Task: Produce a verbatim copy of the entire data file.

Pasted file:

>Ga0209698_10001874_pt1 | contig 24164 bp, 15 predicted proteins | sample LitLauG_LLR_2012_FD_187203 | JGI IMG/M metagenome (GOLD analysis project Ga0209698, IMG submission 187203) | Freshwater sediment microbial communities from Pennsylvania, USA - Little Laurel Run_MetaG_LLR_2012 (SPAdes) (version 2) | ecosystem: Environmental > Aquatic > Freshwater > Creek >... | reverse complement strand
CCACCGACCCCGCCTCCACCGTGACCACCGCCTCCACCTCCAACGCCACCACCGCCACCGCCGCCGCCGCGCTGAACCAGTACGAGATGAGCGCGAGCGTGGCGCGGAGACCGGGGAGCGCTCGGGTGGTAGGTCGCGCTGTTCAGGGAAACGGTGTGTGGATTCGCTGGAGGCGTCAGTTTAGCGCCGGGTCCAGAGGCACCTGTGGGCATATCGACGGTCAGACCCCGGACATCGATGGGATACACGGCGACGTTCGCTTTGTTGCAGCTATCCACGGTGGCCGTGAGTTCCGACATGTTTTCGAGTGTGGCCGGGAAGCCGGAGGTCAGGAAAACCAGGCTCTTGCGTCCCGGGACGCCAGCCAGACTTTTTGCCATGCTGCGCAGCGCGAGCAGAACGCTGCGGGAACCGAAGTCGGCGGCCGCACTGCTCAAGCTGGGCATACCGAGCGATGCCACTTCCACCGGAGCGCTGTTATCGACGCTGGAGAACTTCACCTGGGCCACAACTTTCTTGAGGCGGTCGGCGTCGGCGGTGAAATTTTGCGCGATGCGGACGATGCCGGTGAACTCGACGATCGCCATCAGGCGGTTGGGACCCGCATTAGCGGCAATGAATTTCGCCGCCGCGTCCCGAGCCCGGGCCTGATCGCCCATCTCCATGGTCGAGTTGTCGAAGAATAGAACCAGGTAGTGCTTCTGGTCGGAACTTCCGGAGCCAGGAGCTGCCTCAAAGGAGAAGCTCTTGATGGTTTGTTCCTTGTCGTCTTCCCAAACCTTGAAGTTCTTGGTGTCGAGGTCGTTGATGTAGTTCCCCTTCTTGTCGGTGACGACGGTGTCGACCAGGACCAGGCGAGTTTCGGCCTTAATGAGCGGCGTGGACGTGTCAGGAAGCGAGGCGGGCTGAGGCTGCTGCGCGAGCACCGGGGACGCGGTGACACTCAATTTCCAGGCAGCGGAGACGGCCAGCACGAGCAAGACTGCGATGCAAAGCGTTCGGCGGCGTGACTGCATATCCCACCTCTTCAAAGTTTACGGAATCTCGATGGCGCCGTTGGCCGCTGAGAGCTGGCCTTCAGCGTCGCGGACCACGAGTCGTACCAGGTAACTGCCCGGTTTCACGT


>Ga0209698_10001874_pt1 | contig 24164 bp, 15 predicted proteins | sample LitLauG_LLR_2012_FD_187203 | JGI IMG/M metagenome (GOLD analysis project Ga0209698, IMG submission 187203) | Freshwater sediment microbial communities from Pennsylvania, USA - Little Laurel Run_MetaG_LLR_2012 (SPAdes) (version 2) | ecosystem: Environmental > Aquatic > Freshwater > Creek >... | reverse complement strand
CCACCGACCCCGCCTCCACCGTGACCACCGCCTCCACCTCCAACGCCACCACCGCCACCGCCGCCGCCGCGCTGAACCAGTACGAGATGAGCGCGAGCGTGGCGCGGAGACCGGGGAGCGCTCGGGTGGTAGGTCGCGCTGTTCAGGGAAACGGTGTGTGGATTCGCTGGAGGCGTCAGTTTAGCGCCGGGTCCAGAGGCACCTGTGGGCATATCGACGGTCAGACCCCGGACATCGATGGGATACACGGCGACGTTCGCTTTGTTGCAGCTATCCACGGTGGCCGTGAGTTCCGACATGTTTTCGAGTGTGGCCGGGAAGCCGGAGGTCAGGAAAACCAGGCTCTTGCGTCCCGGGACGCCAGCCAGACTTTTTGCCATGCTGCGCAGCGCGAGCAGAACGCTGCGGGAACCGAAGTCGGCGGCCGCACTGCTCAAGCTGGGCATACCGAGCGATGCCACTTCCACCGGAGCGCTGTTATCGACGCTGGAGAACTTCACCTGGGCCACAACTTTCTTGAGGCGGTCGGCGTCGGCGGTGAAATTTTGCGCGATGCGGACGATGCCGGTGAACTCGACGATCGCCATCAGGCGGTTGGGACCCGCATTAGCGGCAATGAATTTCGCCGCCGCGTCCCGAGCCCGGGCCTGATCGCCCATCTCCATGGTCGAGTTGTCGAAGAATAGAACCAGGTAGTGCTTCTGGTCGGAACTTCCGGAGCCAGGAGCTGCCTCAAAGGAGAAGCTCTTGATGGTTTGTTCCTTGTCGTCTTCCCAAACCTTGAAGTTCTTGGTGTCGAGGTCGTTGATGTAGTTCCCCTTCTTGTCGGTGACGACGGTGTCGACCAGGACCAGGCGAGTTTCGGCCTTAATGAGCGGCGTGGACGTGTCAGGAAGCGAGGCGGGCTGAGGCTGCTGCGCGAGCACCGGGGACGCGGTGACACTCAATTTCCAGGCAGCGGAGACGGCCAGCACGAGCAAGACTGCGATGCAAAGCGTTCGGCGGCGTGACTGCATATCCCACCTCTTCAAAGTTTACGGAATCTCGATGGCGCCGTTGGCCGCTGAGAGCTGGCCTTCAGCGTCGCGGACCACGAGTCGTACCAGGTAACTGCCCGGTTTCACGT